When you start selling your resin projects, price point can be one of the most difficult things for resin artists to set. Finding the right price for your work needn’t be stressful, there are a few things to consider that will help you set your price.
Before we begin, there isn’t actually a right or wrong, one price fits all way to price your resin projects. Every project is different, every artists creates in a different space, using different tools from different brands and takes varying amounts of time to create their work.
But saying this, at a bare minimum your price should cover your costs!
How much were your materials?
How much does your workspace cost to rent?
What is your time worth? Or are you happy to make a sale at any rate?
For a more in-depth ways to set your price point, please read on…
What are you selling?
Certain resin art forms fetch more money. For example you can usually set a higher price point for a Resin Geode Artwork than a normal Artwork covered in Resin. Resin Geodes use more expensive materials to be made, and they generally look more expensive and therefore you can set a higher price.
Larger resin projects can fetch a higher price too. Traditional art can be priced up by it’s square footing, and resin art is no different. The larger your resin piece, the more materials are used and therefore it costs more to make.
Tip: Offering a range os sizes can be beneficial when selling your work as clients can pick the size and price point that best suits them, increasing their likelihood of buying from you.
Supply and demand can affect the price. If the resin artwork you are creating is original and not many other artists are creating work like yours then you can usually charge a higher amount. However sometimes it is also more lucrative in the long run for you if you can sell a large number of less expensive reproductions.
Some experimenting by yourself may be needed so you know which your audience and customers would prefer.
If you’re marketing your work on Social Media your prices may change over time as your audience changes. What may start out as your friends and family following you might turn into different people you have never even met, who then have different set points for spending money.
Who are you selling?
Although you are selling your resin projects, you’re actually also selling yourself. You’re the artist behind the work, write a narrative for your bio and selling pages that tells the story of your skills. The better you sound on paper the more you can charge for your work.
Obviously don’t say it if it isn’t true, and at the start you might not be that experienced but this is why you should keep your profiles up to date. Add your experience as you get it, and then adjust your prices accordingly, letting people know why.
If you’re already an experienced artist, share your awards, the courses you’ve completed and the customer reviews you’ve got so far. Let people know you are the talent and authority in your field.
This is also where being an instructor on the Craft Resin Academy platform could raise your prices, if people know you teach the skills you have, this validates your worth even more.
Where do you sell your work?
To sell your work in most places whether virtually or in person, usually costs money. You must factor in the selling fees to your cost.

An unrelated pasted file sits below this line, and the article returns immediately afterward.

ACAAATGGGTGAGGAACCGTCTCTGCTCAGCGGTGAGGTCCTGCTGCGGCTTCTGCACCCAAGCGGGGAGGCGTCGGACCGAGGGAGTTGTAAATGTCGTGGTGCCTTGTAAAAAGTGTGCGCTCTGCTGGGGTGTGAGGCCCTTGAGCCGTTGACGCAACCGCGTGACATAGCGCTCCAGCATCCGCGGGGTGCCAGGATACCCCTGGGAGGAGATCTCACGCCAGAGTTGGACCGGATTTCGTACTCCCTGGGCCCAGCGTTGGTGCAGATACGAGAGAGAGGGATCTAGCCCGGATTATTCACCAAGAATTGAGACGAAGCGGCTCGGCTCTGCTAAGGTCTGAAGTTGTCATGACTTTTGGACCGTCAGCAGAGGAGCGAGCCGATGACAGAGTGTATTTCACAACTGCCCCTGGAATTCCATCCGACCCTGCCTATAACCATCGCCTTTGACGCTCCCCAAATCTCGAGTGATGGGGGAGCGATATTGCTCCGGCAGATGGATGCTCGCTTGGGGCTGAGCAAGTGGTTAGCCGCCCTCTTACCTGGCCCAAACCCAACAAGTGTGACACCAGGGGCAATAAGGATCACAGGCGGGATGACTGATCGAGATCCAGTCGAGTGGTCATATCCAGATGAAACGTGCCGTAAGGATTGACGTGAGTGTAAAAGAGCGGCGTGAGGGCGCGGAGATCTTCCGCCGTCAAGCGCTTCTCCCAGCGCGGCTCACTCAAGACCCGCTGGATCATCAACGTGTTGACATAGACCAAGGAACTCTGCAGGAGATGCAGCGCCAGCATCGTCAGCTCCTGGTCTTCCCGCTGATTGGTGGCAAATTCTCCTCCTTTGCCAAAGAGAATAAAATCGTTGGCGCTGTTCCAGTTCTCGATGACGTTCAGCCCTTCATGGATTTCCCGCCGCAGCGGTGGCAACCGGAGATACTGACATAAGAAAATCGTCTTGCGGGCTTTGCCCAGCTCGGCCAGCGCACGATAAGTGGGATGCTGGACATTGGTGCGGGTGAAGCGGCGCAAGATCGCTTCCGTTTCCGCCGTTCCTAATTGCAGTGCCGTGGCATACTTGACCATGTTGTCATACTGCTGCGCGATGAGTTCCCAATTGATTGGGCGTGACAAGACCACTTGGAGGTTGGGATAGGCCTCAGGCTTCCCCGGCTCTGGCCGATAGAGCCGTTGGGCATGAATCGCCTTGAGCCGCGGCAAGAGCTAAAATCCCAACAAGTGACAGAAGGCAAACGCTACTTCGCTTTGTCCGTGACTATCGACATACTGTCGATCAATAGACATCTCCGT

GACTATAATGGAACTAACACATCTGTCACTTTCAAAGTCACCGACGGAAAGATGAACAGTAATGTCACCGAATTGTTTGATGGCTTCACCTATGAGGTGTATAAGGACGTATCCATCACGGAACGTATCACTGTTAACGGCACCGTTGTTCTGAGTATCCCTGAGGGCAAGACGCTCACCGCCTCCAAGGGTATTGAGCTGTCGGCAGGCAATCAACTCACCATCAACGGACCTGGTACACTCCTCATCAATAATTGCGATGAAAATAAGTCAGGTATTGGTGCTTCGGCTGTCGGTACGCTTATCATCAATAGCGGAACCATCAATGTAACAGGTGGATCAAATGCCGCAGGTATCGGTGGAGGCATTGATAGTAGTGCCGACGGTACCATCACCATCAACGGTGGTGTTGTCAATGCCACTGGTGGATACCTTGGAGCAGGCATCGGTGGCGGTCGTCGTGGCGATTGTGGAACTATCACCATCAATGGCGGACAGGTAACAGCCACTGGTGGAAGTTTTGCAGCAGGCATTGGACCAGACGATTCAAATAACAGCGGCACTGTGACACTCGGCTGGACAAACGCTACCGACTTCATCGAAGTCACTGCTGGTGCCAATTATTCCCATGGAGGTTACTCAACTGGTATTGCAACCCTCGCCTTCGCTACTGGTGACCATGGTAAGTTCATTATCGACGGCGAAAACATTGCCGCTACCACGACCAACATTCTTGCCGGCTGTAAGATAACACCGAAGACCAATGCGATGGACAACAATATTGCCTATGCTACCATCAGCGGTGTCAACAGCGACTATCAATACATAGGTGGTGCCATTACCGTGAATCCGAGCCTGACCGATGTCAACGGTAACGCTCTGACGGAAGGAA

You might again need to start small, start selling via Instagram through Direct Messages, you might then move onto selling via Etsy, then have your own website built. You might then decide to sell in person in someones shop, or your own gallery!
If you do have a special pop up shop in a gallery, or in a boutique in town, how much do they charge for you to sell here, how much does it cost to get you and your work there to display?
It would also be beneficial to factor in the cost of where you create your work too. Do you create your work in a workshop that charges you rent? Do you create from home, but in the winter you need your heating on more?
When are you selling?
Different times of year may mean that you can get away with charging slightly more than normal. When it’s coming up to Christmas demand can increase and you might then be able to charge more for your work, or charge more for special themed gifts.
Other times of year you may want to offer special discounts. Black Friday has taken off in a big way around the world and you may want to offer a special discount at this time and sell off old stock that hasn’t been bought yet.
Another great idea to sell stock that you have had around for a while is to offer it to past customers at a special discounted rate at an exclusive event you host just for them. This can be in person or even a virtual event these days. This will value your past customers whilst also not devalue the work they bought from you in the past which they paid full price for.
Everyone values resin art differently, the price you sell your work for is ultimately up to you. But don’t sell yourself short because you think you’ll please others by doing so. Have the courage and confidence to know your own worth and the true cost of the work you put in!
Do your research, look around the market at other work that is similar to yours, by artists who are a similar level to you, and use this to guide you.
Speak to other resin artists to find out why they priced their work the level they did. But don’t ever let one person who knows nothing about what goes into resin art and how much it truly costs to make, put you off charging what you want for your work.
And remember - there are people out there who pay billions for artwork just because of the story behind it, the love that went into creating it and the way it makes them feel when they look at it!
Team Craft Resin